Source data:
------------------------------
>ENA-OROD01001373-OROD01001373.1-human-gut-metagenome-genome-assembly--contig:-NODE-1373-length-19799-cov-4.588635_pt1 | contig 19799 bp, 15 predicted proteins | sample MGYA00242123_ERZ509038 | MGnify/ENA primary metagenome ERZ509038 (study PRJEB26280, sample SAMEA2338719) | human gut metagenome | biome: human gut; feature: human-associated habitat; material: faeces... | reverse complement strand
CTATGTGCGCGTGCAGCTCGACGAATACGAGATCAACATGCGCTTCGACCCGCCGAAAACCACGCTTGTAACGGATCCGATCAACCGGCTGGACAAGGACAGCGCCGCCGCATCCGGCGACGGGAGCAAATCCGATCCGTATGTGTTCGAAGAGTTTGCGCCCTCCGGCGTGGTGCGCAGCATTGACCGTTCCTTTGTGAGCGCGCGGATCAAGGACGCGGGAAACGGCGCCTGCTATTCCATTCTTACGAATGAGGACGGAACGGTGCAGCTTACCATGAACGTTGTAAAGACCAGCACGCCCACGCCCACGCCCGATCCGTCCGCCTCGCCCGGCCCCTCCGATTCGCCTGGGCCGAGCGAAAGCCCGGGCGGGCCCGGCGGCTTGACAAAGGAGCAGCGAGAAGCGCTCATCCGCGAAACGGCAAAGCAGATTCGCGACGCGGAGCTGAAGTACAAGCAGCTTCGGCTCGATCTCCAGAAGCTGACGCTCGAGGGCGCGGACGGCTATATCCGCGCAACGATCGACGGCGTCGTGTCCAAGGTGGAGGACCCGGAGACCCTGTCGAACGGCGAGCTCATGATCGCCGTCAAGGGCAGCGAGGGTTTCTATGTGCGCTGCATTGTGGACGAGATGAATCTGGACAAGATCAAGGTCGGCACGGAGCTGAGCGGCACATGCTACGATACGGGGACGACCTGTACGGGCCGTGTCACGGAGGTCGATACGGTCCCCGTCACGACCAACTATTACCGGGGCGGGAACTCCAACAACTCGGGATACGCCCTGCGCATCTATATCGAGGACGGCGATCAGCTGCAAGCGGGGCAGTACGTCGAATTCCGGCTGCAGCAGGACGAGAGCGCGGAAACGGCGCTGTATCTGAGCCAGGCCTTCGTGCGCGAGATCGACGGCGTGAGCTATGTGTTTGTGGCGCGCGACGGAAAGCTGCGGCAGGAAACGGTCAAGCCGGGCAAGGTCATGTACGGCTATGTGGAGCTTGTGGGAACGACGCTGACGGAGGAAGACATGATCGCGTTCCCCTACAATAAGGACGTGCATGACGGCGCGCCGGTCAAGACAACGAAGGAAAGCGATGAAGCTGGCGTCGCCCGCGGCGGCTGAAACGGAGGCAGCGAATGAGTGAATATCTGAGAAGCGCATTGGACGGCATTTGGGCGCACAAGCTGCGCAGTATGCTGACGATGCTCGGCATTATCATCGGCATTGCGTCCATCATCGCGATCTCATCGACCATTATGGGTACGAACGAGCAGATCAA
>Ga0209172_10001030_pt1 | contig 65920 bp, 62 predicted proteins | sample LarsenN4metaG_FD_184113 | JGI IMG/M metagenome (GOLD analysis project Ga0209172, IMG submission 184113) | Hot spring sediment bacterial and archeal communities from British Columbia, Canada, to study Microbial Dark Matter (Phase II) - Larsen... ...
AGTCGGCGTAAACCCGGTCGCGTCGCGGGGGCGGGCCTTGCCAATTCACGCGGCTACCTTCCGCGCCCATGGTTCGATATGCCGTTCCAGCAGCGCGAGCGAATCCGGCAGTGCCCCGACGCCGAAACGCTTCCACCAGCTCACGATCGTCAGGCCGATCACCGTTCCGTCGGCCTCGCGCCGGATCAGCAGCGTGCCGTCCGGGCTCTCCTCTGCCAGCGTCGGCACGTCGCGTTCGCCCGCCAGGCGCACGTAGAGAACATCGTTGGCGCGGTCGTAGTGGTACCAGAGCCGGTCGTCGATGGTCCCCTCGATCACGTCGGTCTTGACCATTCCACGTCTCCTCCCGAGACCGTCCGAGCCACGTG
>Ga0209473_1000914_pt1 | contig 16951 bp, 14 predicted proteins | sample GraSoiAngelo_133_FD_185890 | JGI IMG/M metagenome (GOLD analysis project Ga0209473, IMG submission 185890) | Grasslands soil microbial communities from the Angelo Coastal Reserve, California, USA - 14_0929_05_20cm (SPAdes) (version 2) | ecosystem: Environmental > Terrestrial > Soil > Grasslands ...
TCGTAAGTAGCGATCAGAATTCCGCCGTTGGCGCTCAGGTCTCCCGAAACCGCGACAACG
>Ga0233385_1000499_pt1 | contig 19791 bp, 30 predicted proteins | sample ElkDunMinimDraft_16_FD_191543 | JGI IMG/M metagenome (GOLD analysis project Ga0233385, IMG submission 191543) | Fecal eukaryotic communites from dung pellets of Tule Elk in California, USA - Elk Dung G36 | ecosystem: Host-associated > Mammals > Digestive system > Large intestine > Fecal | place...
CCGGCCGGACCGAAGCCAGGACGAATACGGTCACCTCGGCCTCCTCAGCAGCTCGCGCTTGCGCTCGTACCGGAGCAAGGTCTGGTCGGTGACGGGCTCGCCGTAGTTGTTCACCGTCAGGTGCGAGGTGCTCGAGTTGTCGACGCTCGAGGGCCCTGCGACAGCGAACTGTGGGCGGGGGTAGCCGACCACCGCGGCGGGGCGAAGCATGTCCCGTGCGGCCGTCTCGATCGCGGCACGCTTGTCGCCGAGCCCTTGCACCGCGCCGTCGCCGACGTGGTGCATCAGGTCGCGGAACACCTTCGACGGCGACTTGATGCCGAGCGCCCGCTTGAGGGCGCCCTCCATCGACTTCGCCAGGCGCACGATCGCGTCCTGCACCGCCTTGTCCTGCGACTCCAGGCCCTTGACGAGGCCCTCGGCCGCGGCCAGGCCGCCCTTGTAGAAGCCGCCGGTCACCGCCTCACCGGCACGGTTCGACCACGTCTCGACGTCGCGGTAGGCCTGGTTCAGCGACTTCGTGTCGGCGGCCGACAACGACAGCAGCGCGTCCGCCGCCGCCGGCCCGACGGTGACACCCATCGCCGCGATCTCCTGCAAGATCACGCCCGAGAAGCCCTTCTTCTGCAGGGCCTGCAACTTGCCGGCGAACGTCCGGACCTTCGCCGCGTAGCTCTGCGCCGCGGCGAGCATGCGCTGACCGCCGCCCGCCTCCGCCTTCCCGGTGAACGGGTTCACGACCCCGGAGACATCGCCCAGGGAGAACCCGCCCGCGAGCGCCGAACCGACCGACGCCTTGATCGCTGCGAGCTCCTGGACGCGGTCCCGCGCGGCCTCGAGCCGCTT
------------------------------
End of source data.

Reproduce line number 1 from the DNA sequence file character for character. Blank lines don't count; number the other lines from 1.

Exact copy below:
>ENA-OROD01001373-OROD01001373.1-human-gut-metagenome-genome-assembly--contig:-NODE-1373-length-19799-cov-4.588635_pt1 | contig 19799 bp, 15 predicted proteins | sample MGYA00242123_ERZ509038 | MGnify/ENA primary metagenome ERZ509038 (study PRJEB26280, sample SAMEA2338719) | human gut metagenome | biome: human gut; feature: human-associated habitat; material: faeces... | reverse complement strand